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How Will The "January Effect" Affect 2005?

Stocks drifted lower again Friday, despite favorable earnings
from Microsoft (NASDAQ:MSFT) and news of a mega-merger
between blue-chip stalwarts Procter & Gamble (NYSE:PG) and
Gillette (NYSE:G). The Dow Jones industrial average fell 40
points to 10,427, while the NASDAQ lost 11 points to 2,035,
and the broader Standard & Poor's 500 index slid 3 points to
1,171. Concerns over the upcoming election in Iraq, as well
as weak GDP numbers, were the major catalysts for today's
selling pressure. The impending Federal Reserve meeting
(Tues/Wed) and the monthly jobs report (Friday) also weighed
heavily on investors.

In spite of the bearish activity, the major equity averages ended
the week higher, however the recent selling pressure has left
little hope for a positive resolution to the "January Effect." As
most investors know, the month of January is generally favorable
for share values as new cash pours into equity-based retirement
plans and mutual funds. But this year has seen far less capital
devoted to stocks and the result has been a sharp decline in the
popular market indices. Worries about mediocre earnings growth,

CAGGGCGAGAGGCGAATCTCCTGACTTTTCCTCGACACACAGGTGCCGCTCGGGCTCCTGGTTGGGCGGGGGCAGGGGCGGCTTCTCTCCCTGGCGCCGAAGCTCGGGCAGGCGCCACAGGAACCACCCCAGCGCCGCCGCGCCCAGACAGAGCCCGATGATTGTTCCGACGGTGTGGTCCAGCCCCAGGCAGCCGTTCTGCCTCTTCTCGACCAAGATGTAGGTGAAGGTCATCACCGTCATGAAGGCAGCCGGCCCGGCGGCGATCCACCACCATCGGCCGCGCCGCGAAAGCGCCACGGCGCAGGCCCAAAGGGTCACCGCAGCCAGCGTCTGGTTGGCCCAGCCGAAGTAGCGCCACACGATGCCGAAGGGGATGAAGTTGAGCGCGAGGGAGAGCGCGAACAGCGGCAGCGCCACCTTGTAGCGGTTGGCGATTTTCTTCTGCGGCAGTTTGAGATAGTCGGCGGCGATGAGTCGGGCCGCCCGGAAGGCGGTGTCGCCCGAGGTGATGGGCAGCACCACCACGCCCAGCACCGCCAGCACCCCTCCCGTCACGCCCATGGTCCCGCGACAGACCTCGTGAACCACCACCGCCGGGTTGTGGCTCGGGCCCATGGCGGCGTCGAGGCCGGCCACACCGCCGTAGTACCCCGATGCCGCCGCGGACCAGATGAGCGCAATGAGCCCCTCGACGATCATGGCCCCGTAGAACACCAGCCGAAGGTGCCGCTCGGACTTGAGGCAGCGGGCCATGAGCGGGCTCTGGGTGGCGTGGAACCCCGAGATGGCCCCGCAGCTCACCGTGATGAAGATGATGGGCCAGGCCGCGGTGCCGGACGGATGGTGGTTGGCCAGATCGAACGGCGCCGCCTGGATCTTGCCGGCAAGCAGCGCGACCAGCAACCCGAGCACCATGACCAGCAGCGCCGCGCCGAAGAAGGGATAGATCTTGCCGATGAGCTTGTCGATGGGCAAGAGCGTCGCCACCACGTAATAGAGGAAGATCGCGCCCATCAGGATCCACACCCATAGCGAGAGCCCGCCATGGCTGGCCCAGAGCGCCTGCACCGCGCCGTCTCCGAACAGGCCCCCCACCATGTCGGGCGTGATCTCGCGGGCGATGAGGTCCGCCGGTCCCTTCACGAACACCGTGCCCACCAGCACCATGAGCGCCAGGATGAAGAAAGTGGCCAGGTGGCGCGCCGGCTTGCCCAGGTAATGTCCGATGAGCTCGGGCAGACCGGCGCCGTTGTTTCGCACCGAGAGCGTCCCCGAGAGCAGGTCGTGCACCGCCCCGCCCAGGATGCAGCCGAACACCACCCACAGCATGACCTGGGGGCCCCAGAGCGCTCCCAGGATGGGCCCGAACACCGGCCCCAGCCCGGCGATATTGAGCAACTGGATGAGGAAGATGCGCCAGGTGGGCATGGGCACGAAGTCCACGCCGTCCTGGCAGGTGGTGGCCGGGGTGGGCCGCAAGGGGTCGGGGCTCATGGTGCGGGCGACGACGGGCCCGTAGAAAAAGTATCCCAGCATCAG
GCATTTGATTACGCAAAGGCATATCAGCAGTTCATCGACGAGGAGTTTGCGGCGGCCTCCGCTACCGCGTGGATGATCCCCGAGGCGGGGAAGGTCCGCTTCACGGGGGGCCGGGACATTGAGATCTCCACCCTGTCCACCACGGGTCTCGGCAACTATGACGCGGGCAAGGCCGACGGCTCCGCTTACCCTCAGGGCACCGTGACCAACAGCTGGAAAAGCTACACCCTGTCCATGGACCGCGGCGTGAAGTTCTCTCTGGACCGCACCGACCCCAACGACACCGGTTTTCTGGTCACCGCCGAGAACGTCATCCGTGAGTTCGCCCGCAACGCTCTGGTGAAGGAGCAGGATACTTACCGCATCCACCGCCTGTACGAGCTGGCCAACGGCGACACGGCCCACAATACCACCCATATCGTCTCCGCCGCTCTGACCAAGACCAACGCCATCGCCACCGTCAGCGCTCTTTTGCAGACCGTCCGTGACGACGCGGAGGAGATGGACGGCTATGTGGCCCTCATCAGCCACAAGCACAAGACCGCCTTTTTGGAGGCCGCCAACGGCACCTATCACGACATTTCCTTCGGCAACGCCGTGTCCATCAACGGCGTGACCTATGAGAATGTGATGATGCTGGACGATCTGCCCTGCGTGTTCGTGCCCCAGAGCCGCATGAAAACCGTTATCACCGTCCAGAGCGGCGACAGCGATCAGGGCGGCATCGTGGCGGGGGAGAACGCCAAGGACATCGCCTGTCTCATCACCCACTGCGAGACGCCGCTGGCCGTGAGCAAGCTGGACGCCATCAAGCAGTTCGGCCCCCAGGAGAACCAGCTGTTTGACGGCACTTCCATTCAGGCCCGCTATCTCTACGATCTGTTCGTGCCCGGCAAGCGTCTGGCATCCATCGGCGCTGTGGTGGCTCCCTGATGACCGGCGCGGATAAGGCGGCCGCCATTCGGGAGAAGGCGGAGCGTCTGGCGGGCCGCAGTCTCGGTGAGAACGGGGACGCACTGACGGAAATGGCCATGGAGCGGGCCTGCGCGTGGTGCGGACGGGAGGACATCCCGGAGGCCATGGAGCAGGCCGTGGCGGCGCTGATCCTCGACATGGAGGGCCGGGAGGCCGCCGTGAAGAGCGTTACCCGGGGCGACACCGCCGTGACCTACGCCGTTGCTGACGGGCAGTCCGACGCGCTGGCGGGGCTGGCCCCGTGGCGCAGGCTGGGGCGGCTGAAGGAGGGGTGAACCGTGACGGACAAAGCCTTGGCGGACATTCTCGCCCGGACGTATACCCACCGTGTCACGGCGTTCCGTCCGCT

higher interest rates, and inflation, not to mention the tenuous
geopolitical situation in the Middle East, have simply conspired
to keep buyers on the sidelines.

Considering the historical implications of the January barometer,
what can we reasonably expect in the coming months? Jeffrey
Hirsch, editor of the Stock Trader's Almanac, says that every down
January on the S&P since 1950 preceded a new or extended bear
market or a flat market. In addition, year-over-year profits for the
S&P 500 are expected to decline substantially and economic growth
may have already begun to wane based on data suggesting the last
quarter of 2004 was the most sluggish since the beginning of 2003.

Obviously, these statistics don't bode well for share values in the
near-term, but that shouldn't affect the success of the MCM portfolio,
as long as we can avoid unexpected volatility. With that outlook
in mind, the positions in the OW portfolio will remain "conservative"
with a primary focus on issues that have predictable chart patterns
such as established ranges or technical strength with directional
momentum. In addition, we will continue to recommend aggressive
position management, closing or adjusting unfavorable plays early
to limit capital draw-downs and prevent catastrophic losses. In this
manner, we should be able to negotiate the quarterly earnings season
with minimal difficulty and reduce the negative affects of any future
volatile activity on our portfolio.

Trade Wisely!

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